Investigating local population dynamics of bottlenose dolphins in the northern Bahamas and the impact of hurricanes on survival

Jennifer Coxon*, Monica Arso Civil*, Diane Claridge, Charlotte Dunn, Philip S. Hammond

*Corresponding author for this work

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Abstract

Little Bahama Bank in the northern Bahamas supports several populations of bottlenose dolphins (Tursiops truncatus). We provide the first estimates of birth rate and age-class-specific apparent survival rates for the local South Abaco population using data from a long-term (1997–2014) photo-identification (photo-ID) study and use the estimated life history parameters in a population viability analysis (PVA) to predict future population trends. Hurricane events are predicted to become more intense due to climate change but knowledge of how hurricanes may impact cetacean populations is limited. Little Bahama Bank is subject to hurricane activity, so we also investigate the potential impact of hurricanes on calf, juvenile and adult survival. Photo-ID data confirmed the existence of a core adult population with relatively high site fidelity in South Abaco, but also evidence of transient animals. Estimated annual birth rate was 0.278 (95% CI: 0.241–0.337). We found strong support for a decline in apparent survival for all age-classes. Estimated survival declined by 9% in adults (0.941 in 1998, to 0.855 in 2013), 5% in juveniles (0.820 in 2000, to 0.767 in 2013) and 36% in calves (0.970 in 1997, to 0.606 in 2013). Evidence that survival was influenced by repeated hurricane activity leading to increased mortality and/or emigration was stronger for calves and juveniles than for adults. PVA simulations of an assumed isolated South Abaco population showed that declines would lead to extinction within decades, even under the most optimistic scenario. Future work should focus on establishing if South Abaco is part of natural source–sink metapopulation dynamics on Little Bahama Bank by assessing trends in abundance in local populations and establishing how they interact; this will be important for assessing their conservation status in a potentially increasingly changing environment.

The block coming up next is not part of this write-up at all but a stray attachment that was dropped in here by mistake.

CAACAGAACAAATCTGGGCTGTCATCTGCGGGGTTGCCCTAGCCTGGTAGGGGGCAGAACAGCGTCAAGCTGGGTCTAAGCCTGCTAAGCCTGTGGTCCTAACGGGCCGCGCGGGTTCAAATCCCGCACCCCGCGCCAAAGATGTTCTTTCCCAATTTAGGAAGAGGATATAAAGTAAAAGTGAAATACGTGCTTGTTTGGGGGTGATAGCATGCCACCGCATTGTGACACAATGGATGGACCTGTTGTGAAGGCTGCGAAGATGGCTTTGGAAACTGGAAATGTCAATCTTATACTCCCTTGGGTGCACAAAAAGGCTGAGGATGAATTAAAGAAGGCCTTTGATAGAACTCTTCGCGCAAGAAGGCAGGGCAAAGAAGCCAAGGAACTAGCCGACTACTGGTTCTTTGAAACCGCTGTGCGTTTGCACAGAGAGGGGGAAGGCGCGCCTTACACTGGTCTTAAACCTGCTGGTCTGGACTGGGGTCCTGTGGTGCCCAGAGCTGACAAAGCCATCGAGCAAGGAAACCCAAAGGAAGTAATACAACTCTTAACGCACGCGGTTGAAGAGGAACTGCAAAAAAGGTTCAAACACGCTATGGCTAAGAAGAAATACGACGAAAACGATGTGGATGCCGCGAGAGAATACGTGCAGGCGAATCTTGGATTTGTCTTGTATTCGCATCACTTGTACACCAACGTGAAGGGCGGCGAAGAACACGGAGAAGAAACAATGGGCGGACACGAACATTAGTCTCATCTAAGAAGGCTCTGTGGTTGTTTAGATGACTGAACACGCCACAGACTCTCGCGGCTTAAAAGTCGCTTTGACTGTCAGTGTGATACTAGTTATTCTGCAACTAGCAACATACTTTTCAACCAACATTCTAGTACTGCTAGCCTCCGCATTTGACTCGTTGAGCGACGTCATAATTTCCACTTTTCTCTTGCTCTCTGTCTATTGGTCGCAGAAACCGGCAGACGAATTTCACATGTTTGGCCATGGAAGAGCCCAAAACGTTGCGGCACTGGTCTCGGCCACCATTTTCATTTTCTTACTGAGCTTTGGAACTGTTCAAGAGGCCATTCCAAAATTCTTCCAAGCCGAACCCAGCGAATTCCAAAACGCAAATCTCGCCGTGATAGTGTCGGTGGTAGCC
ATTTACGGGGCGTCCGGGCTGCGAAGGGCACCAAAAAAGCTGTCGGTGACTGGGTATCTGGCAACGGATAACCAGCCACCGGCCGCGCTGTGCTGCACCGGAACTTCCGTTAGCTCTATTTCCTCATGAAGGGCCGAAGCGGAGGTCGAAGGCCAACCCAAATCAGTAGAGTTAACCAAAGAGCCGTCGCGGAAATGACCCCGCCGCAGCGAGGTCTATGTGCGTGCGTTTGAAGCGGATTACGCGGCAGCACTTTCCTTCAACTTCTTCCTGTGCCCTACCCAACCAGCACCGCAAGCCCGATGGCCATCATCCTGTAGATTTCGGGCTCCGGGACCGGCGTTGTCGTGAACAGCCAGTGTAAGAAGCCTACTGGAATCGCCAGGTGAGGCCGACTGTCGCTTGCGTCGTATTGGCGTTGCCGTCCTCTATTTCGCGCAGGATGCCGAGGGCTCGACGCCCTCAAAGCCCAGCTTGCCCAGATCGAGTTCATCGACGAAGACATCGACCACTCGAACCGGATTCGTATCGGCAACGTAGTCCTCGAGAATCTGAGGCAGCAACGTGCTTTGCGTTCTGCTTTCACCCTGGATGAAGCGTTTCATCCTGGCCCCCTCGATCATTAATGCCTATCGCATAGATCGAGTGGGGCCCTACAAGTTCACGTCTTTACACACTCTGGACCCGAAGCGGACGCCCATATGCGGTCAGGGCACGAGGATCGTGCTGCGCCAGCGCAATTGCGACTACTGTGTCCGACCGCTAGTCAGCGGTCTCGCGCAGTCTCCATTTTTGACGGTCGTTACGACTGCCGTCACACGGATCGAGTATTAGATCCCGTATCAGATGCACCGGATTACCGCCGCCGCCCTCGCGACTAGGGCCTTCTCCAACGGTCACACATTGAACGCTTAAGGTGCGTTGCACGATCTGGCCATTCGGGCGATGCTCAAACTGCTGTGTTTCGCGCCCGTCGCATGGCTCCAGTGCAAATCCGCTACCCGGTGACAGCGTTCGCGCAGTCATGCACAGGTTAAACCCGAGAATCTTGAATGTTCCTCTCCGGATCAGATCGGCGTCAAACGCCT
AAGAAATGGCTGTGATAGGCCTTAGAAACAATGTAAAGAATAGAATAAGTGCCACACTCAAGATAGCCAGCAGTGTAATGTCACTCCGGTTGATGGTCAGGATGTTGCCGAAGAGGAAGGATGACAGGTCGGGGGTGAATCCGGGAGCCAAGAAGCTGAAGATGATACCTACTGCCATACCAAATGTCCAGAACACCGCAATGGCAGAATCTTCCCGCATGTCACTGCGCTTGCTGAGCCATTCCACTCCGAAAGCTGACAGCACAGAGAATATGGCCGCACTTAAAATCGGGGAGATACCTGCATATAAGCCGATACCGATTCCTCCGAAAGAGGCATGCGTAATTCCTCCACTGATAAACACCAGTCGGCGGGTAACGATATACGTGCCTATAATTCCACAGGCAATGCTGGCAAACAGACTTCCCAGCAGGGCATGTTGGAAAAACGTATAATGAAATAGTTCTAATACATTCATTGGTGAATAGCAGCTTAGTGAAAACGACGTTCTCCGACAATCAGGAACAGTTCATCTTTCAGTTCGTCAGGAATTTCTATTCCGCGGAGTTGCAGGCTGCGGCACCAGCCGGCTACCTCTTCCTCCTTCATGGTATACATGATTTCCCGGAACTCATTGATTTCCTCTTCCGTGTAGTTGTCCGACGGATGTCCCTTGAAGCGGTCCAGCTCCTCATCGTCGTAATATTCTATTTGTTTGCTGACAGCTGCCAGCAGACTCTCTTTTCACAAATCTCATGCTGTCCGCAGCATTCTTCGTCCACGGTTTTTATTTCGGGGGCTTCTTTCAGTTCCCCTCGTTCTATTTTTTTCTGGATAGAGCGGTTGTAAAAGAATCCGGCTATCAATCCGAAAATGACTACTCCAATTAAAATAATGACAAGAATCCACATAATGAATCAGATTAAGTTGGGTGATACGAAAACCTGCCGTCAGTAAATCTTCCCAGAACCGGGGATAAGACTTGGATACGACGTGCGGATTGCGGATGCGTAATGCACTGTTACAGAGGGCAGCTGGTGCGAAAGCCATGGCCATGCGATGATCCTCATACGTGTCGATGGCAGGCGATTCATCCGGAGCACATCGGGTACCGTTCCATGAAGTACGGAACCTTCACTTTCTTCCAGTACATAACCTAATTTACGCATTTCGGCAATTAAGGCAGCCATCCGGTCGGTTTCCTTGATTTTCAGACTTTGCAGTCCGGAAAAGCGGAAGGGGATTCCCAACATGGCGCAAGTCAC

Original languageEnglish
Number of pages16
JournalMammalian Biology
VolumeOnline First
DOIs
Publication statusPublished - 19 Sept 2022

Keywords

  • Birth rate
  • Bottlenose dolphin
  • Hurricane
  • Little Baham Bank
  • Mark-recapture
  • Photo-identification
  • Population decline
  • Population viability analysis
  • Survival
  • Tursiops truncatus

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